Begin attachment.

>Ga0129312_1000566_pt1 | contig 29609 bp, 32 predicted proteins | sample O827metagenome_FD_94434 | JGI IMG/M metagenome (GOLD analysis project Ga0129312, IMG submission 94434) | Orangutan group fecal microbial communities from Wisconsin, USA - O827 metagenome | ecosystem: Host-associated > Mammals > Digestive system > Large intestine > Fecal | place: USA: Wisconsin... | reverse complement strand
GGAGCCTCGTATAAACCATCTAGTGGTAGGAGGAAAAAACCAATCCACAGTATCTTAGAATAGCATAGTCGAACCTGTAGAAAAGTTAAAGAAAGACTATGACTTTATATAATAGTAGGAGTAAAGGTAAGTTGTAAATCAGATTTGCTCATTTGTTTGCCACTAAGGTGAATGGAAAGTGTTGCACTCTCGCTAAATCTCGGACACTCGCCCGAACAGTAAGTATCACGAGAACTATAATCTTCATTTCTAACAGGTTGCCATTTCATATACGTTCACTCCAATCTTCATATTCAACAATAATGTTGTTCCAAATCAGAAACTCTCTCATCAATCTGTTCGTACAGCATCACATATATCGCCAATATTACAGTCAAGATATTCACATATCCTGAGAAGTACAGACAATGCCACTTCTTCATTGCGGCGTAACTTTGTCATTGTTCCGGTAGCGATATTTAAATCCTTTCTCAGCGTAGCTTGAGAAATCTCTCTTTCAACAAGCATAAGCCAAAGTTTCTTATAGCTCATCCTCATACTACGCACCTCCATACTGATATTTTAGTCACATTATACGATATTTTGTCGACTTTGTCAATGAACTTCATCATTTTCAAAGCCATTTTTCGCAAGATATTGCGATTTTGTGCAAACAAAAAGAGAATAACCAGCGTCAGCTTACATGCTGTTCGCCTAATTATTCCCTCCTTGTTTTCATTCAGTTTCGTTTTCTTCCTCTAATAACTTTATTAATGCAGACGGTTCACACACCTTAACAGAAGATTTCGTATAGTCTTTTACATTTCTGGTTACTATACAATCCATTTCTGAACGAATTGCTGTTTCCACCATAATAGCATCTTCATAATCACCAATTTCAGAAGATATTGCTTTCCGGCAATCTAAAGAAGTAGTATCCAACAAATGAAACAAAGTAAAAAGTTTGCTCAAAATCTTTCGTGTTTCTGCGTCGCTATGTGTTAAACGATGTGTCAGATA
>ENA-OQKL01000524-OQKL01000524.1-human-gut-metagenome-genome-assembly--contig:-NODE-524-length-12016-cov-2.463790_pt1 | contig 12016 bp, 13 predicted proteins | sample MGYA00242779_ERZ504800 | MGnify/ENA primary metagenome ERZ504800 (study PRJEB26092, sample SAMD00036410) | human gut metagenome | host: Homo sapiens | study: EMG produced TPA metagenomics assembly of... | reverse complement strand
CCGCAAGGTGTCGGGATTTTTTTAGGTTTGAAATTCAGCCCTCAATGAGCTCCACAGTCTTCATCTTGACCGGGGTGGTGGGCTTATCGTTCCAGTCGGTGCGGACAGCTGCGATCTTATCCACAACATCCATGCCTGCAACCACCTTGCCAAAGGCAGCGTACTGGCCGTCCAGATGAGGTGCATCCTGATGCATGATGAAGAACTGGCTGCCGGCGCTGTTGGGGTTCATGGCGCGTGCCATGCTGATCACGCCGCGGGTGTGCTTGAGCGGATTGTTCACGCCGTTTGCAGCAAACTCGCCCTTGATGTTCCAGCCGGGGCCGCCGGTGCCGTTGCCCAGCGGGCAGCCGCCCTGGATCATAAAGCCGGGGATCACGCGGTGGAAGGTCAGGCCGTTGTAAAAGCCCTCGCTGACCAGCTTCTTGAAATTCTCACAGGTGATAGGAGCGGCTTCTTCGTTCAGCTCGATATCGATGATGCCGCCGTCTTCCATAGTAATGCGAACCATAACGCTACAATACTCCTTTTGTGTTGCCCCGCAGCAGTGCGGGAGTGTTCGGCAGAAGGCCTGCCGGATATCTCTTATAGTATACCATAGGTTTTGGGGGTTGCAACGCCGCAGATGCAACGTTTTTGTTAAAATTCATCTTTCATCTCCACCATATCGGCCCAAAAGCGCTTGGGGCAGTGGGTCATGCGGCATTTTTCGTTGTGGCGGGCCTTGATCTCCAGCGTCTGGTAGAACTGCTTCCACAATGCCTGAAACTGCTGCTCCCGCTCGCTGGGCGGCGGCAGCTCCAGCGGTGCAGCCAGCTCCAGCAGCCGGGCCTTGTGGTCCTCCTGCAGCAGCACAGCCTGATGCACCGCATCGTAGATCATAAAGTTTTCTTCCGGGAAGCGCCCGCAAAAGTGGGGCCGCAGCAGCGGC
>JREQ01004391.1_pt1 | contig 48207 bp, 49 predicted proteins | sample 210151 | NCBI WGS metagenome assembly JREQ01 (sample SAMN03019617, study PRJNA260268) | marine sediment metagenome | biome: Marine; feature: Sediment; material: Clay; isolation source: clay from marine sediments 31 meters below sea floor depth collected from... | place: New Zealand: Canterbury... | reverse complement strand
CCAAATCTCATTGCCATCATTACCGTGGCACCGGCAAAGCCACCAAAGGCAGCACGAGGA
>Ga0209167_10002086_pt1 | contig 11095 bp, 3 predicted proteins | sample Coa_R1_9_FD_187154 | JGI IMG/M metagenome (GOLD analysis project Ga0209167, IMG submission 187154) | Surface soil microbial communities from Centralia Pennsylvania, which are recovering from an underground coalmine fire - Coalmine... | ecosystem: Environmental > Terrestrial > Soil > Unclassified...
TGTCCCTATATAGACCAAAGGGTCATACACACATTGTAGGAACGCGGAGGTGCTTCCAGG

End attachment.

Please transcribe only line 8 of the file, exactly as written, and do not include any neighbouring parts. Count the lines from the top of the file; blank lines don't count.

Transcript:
TGTCCCTATATAGACCAAAGGGTCATACACACATTGTAGGAACGCGGAGGTGCTTCCAGG